On the level of phenomenological equilibrium thermodynamics, a system (such as a gas) is, in general, simply assumed to be described by a certain functional U (for an isolated system) and to have a certain equation of state. Deriving such an equation of state from the microscopic properties of the system lies in the realm of statistical mechanics. What we have to assume about the box as a physical system is that it has a certain energy and that this energy depends on the parameters of the system. Constraining the box to have a certain volume or shape requires us to put energy into it, for example, by compressing, expanding, or deforming it. The pressure p and temperature T then arise as conjugate variables to volume V and entropy S, respectively. If the box is not empty, for example, because it contains a gas, the internal energy U of the system box + gas would also depend on the number of gas particles N. In this case, the temperature of the box would, in equilibrium, have to be the same as the temperature of the gas (making the reasonable assumption that heat can flow between the gas and box). Note that N denotes only the number of gas particles, i.e., even if N = 0 (no gas), the box, being a macroscopic physical object, still consists of a large number of particles and thus allows for a thermodynamic description.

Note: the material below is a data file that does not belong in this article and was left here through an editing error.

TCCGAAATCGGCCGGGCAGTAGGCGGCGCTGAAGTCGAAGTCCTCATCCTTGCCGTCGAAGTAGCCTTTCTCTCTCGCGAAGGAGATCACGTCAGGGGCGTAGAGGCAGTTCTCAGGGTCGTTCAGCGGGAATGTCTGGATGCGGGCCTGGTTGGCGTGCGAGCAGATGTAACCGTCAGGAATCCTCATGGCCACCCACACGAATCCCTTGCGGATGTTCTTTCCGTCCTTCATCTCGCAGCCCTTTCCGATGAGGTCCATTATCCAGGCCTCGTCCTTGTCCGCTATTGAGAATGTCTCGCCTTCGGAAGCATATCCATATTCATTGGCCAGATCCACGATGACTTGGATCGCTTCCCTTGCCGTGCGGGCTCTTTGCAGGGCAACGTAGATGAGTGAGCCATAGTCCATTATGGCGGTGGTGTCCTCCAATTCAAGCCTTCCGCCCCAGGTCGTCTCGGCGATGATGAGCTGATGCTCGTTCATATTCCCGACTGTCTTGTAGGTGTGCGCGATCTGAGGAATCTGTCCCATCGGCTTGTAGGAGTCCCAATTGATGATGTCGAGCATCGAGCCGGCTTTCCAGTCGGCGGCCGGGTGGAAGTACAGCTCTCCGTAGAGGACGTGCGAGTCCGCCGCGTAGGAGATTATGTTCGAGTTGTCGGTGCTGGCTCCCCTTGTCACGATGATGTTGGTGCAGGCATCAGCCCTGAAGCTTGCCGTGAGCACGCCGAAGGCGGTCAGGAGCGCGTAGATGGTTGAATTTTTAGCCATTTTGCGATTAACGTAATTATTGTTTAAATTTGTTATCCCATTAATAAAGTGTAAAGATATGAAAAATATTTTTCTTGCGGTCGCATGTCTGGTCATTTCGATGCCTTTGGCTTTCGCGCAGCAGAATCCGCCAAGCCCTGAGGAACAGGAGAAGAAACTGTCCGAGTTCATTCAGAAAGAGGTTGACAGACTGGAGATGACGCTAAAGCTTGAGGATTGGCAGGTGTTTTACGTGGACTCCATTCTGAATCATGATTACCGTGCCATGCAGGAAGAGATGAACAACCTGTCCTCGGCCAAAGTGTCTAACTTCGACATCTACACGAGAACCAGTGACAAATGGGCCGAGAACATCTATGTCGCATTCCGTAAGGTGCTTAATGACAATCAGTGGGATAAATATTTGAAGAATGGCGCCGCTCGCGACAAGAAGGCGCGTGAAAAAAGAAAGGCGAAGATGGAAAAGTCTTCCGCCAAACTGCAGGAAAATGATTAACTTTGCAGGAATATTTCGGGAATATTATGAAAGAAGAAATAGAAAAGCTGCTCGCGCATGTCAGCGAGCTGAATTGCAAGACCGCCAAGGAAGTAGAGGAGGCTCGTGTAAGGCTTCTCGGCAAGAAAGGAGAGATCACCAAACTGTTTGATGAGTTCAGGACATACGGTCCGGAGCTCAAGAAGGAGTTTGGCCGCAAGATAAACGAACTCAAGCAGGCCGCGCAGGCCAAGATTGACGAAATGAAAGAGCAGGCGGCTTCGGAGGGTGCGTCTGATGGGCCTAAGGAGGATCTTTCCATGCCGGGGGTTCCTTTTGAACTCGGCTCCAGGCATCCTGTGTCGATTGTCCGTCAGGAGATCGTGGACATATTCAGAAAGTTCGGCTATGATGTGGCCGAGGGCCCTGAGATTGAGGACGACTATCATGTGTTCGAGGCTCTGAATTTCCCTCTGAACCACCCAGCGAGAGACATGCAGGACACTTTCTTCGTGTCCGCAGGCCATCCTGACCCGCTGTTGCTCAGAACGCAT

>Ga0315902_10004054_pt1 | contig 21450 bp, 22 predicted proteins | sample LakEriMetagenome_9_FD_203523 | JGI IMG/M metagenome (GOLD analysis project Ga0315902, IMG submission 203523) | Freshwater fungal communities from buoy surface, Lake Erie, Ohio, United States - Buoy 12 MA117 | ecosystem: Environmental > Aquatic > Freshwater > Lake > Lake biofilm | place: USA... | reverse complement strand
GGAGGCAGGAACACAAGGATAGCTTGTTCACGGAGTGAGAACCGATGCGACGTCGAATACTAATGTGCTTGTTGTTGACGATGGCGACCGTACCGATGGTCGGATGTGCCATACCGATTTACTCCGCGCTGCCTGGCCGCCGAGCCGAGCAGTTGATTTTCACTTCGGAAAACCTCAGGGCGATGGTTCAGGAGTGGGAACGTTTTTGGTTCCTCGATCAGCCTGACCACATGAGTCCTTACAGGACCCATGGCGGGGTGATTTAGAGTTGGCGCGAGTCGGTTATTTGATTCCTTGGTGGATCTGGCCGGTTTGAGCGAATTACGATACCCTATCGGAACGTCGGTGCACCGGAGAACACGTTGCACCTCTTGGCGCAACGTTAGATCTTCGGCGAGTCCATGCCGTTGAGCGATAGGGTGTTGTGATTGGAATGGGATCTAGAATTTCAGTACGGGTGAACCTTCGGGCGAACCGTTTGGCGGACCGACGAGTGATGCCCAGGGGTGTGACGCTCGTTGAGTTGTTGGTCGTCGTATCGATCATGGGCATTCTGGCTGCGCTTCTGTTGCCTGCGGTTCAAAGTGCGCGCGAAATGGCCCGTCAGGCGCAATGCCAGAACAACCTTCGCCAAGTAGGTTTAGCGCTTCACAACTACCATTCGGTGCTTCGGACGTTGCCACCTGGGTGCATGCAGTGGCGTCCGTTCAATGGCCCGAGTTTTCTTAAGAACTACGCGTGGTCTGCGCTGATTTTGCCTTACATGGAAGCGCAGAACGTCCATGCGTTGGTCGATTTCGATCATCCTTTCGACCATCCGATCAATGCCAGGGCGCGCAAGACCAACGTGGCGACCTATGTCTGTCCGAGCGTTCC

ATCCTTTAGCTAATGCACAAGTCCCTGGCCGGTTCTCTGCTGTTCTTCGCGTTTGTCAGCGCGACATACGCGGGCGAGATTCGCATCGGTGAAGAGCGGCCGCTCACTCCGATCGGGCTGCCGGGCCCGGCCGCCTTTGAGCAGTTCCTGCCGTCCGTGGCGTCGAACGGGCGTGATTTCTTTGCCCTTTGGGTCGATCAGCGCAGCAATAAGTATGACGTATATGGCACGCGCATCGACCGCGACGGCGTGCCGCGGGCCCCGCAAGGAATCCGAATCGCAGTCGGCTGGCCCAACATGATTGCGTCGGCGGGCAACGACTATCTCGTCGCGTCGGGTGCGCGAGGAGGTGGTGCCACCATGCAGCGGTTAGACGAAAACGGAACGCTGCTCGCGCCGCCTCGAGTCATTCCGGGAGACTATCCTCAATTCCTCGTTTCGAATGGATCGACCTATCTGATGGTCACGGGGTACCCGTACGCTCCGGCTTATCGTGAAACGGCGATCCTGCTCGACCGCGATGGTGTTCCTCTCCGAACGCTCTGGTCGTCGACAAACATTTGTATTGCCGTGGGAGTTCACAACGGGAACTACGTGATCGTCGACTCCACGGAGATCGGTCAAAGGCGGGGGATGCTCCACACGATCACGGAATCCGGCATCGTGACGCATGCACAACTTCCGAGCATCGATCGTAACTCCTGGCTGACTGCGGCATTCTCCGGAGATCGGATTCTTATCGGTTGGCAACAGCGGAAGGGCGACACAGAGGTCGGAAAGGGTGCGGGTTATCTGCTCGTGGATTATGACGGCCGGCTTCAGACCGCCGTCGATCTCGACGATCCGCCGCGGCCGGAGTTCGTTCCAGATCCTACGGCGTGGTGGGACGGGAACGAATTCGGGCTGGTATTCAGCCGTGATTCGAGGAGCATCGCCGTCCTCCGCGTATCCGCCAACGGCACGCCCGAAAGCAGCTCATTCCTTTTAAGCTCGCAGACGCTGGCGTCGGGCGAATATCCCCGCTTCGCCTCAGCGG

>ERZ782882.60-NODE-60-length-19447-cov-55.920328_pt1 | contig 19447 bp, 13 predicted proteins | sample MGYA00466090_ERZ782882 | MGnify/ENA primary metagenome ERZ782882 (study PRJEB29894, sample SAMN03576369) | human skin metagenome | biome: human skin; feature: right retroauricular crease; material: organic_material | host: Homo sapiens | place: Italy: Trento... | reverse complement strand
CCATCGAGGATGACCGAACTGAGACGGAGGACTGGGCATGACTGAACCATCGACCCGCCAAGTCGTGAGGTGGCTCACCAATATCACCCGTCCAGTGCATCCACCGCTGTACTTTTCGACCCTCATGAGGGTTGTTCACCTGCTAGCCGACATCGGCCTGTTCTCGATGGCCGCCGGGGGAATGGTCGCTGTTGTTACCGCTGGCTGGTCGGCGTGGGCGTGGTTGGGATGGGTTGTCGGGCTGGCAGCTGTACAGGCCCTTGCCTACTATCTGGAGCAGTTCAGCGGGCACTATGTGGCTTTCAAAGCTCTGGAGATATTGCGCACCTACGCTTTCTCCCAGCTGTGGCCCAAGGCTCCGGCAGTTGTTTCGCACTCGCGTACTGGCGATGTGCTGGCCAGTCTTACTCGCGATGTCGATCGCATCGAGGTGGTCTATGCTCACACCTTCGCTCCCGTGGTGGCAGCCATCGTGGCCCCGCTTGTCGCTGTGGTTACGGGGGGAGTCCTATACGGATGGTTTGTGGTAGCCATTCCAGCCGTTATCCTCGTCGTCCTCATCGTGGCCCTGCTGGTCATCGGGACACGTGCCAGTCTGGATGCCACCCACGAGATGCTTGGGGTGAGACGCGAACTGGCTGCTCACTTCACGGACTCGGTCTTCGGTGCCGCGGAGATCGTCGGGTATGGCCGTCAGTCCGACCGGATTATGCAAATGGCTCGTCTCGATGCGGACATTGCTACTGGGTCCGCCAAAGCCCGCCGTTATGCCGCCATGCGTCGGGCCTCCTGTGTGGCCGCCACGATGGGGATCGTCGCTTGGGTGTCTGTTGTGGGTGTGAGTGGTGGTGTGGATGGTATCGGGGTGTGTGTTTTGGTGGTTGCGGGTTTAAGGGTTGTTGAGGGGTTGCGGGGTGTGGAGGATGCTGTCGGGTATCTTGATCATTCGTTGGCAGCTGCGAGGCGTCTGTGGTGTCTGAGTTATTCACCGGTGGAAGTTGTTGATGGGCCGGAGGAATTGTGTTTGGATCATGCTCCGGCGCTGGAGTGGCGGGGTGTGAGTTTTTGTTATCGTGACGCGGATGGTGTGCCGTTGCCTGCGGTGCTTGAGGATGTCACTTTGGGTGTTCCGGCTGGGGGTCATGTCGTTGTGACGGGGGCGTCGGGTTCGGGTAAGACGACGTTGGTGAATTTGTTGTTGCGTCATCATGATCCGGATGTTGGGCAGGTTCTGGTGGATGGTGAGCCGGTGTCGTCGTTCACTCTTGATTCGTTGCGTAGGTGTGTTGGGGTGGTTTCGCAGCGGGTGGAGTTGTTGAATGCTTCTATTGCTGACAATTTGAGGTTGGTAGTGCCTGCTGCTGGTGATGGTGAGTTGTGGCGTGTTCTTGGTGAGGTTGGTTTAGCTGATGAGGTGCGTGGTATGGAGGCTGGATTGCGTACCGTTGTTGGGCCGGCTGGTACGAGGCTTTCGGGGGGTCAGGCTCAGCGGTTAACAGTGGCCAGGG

Equation (30) has been labeled the internal energy of a classical empty box because it treats the classical box as bound by a mathematically sharp interface. The thickness of the boundary or, in other words, the fraction Φ B that the boundary volume takes of the total volume, however, represents another very interesting DoF for an empty box, which is discussed next, providing an intriguing view on entropy.